Have you ever looked at photos or videos of your horse and it looks like his hind quarters are, literally, being left behind? They are dragging out behind him, rather than working underneath him. Or perhaps you have gotten the feeling that when you ask for 'more' when in the saddle, there is just no way he can provide 'more' without speeding up and becoming long...
Knowing how to activate and then engaging your horse's hind quarters is vital to his long-term training and development. However for many riders, it can be a little daunting trying to figure out if he is truly in 'rear wheel drive' rather than 'front wheel drive' while they are working or schoolingtheir horse.
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However taking the time to begin asking your horse to work correctly from back to front will be a key factor in his overall development and training and also, the deciding factor between him becoming stronger when being ridden, or just remaining where he is, effectively capping his progress.
So, first and foremost when we talk about engaging the hind quarters, we are speaking about activating them or getting them to work while we are riding our horse and then connecting the energy produced to the front of his body. Engaged in this sense means to bind or interlock, so engaging the hind quarters is literally interlocking it with the rest of his body. Like I mentioned earlier, your horse being in rear wheel drive, means that his all the time pushing from behind, using his hind quarters. This is far more favourable when being ridden than pulling from the front with his front legs and shoulders.
Before we go any further it is also worth mentioning that your horse will need time to develop the necessary strength to truly activate and then engage his hindquarters when being ridden. It is up to you, the rider, to make sure you do not push him beyond what he is capable of for his level of training or schooling. Slow and steady wins the race when working with horses...
Pushing from behind requires your horse to be moving forward in the first place. Many riders seem to think that their horse merely moving is going forward, but in truth, going forward can more be described as your horse moving forward with a sense of purpose. They must have a little 'pep in their step' so to speak, rather than ambling along, hooves shuffling and dragging on the ground, each step looking like a momentous task
Responsiveness is part of the key to having your horse moving forward. A simple 'You ask; he responds' system in place which both you and your horse understand that there is a mutual responsibility from all parties if it is to work effectively. You are responsible for making sure that you are clear in what you ask. Your aids and also where you plan on going from that point are well thought out and executed. Your horse must then become responsible for adhering to your aids and directions in a willing and cooperative way.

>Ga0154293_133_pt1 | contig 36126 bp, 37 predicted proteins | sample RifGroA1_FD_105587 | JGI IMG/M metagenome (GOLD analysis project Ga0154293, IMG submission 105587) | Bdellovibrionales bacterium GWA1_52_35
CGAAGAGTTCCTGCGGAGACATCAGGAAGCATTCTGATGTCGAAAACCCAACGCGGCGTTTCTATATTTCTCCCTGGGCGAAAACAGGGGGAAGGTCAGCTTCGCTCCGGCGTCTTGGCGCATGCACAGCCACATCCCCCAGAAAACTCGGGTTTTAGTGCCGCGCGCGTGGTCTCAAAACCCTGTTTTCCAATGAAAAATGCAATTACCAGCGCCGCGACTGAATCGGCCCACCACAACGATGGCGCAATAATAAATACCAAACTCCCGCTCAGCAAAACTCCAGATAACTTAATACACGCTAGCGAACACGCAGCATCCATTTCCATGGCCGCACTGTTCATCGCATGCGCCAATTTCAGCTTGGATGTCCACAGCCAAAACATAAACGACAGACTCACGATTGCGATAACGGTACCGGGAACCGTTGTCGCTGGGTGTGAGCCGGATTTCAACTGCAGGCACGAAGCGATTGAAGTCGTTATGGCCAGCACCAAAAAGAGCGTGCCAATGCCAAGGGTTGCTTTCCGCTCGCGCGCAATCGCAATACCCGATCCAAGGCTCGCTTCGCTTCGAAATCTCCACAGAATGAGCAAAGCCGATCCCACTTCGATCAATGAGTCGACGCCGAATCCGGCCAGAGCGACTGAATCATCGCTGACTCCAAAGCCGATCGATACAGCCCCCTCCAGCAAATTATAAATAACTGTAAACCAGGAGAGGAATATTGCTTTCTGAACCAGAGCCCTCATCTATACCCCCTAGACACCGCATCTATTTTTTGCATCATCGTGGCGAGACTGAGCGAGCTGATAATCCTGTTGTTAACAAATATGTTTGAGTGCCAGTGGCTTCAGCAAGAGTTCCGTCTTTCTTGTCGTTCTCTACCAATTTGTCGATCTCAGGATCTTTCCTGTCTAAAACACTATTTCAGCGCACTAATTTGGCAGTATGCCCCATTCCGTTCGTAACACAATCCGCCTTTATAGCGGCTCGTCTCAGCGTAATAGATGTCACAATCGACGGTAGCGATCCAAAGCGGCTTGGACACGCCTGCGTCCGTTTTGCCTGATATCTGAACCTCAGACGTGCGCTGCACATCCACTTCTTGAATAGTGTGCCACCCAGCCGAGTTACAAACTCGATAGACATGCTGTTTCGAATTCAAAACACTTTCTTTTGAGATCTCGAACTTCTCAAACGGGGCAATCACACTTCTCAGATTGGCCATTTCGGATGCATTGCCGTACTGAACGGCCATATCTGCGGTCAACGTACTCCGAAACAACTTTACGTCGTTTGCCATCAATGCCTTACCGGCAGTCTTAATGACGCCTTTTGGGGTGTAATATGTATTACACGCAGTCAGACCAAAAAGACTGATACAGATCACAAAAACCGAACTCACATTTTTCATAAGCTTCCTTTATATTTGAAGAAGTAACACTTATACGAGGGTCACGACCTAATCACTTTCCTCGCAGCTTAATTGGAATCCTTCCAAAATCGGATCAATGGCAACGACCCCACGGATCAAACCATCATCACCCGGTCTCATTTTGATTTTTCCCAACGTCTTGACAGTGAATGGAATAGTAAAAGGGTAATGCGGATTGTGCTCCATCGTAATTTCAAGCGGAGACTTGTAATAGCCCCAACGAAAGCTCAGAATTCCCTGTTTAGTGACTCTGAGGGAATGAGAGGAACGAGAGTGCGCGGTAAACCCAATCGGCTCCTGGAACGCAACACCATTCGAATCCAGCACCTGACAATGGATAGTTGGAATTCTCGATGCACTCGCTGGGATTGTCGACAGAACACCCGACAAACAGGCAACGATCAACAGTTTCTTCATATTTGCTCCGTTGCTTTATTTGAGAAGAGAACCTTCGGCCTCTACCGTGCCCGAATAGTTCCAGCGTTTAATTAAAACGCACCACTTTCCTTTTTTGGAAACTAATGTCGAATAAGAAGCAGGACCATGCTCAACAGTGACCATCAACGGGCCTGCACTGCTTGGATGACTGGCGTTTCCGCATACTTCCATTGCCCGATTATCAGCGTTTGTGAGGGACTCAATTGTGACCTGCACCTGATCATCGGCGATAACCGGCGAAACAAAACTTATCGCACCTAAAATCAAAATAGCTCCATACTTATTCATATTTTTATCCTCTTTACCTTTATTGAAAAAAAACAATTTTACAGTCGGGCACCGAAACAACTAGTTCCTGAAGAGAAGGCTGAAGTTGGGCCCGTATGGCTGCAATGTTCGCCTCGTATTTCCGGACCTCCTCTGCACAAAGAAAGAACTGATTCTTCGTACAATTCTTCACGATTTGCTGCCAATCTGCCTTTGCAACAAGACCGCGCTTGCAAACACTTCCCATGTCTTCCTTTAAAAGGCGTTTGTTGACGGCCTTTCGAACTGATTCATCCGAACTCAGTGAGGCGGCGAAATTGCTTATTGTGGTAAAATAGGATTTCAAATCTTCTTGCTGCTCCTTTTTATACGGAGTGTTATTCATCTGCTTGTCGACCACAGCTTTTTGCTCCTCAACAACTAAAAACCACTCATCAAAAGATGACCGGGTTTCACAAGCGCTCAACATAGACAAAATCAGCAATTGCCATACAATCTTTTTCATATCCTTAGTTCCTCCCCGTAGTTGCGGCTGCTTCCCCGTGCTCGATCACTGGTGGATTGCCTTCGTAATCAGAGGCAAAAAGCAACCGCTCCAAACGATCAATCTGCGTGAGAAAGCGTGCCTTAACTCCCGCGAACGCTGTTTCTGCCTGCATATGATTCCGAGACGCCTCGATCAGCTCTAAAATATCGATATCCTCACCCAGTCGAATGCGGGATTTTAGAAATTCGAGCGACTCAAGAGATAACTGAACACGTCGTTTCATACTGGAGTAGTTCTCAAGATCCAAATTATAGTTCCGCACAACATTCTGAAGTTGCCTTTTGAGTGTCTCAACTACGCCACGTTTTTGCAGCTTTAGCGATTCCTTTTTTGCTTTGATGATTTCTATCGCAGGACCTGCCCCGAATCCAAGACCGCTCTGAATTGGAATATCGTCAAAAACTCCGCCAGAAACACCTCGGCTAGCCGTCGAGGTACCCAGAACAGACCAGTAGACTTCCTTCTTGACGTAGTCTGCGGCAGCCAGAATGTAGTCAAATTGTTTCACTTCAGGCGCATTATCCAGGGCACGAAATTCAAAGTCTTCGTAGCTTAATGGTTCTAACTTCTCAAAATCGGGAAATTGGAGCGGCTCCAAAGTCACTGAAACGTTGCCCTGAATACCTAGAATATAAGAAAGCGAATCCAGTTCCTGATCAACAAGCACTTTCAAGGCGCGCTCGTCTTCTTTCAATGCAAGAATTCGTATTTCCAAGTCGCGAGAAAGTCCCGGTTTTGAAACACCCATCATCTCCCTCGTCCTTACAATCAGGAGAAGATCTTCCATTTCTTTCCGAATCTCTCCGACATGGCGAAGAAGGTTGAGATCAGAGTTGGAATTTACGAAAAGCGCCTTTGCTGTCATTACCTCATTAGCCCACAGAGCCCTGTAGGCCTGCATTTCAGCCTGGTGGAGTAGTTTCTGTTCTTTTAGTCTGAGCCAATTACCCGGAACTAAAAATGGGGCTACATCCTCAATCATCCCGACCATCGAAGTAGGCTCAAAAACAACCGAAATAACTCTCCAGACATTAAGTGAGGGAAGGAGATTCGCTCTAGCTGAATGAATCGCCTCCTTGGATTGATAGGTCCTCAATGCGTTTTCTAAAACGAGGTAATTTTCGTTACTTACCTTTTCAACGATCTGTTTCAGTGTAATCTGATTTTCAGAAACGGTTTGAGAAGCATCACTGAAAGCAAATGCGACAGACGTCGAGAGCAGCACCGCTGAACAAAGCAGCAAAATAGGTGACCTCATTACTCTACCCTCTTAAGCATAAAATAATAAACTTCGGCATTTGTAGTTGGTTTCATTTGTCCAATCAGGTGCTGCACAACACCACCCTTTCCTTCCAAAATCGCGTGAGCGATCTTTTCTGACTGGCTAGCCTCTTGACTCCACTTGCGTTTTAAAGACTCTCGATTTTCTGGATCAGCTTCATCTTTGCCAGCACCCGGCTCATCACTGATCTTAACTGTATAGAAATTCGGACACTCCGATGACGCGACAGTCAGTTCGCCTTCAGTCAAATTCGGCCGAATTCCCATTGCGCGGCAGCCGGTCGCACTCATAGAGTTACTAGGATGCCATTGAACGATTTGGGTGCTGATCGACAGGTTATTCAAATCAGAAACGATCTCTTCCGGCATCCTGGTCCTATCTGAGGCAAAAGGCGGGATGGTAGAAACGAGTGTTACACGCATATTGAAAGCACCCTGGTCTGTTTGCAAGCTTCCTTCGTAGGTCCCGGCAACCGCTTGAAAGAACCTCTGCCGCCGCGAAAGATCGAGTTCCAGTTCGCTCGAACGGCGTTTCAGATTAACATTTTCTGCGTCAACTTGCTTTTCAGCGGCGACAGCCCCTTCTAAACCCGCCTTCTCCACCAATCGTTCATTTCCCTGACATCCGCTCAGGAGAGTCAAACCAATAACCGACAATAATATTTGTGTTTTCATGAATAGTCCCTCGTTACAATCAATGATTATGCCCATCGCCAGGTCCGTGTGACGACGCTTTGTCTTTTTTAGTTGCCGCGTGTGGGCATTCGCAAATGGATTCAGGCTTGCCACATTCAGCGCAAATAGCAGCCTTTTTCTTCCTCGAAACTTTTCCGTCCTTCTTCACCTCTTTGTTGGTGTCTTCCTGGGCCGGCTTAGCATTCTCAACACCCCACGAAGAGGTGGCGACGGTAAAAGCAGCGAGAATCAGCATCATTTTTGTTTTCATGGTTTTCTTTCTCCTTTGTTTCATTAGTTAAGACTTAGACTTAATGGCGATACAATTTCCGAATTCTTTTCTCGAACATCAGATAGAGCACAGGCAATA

If either side of the team, horse and rider, reneges on their individual responsibilities the result is a lack of forward movement, which will result in an inability to engage the hind quarters
Once your horse is moving forward, it is then up to you to allow that energy being created from behind to connect with the front of the horse, thus actually 'engaging' the hind quarters. There are a few different aspects to allowing this to happen, but again, if any are missing it will result in the hind quarters being 'disengaged' and left to their own devices, separate to the rest of the horse's body working with the forward movement.
Think of energy as being a little like water or electricity. It will generally always try to find the shortest and easiest route. If you allow your horse to become crooked through his body, the energy will not flow where you want it and rather 'shoot out the side door'. An example of this is on a circle, the hind quarters being allowed to swing out wide of the tracks the front feet have created. When this happens the energy, rather than pushing forward from behind and connecting to the front of the horse, will be lost out the side door of the horse, resulting in the horse going into 'front wheel drive' again.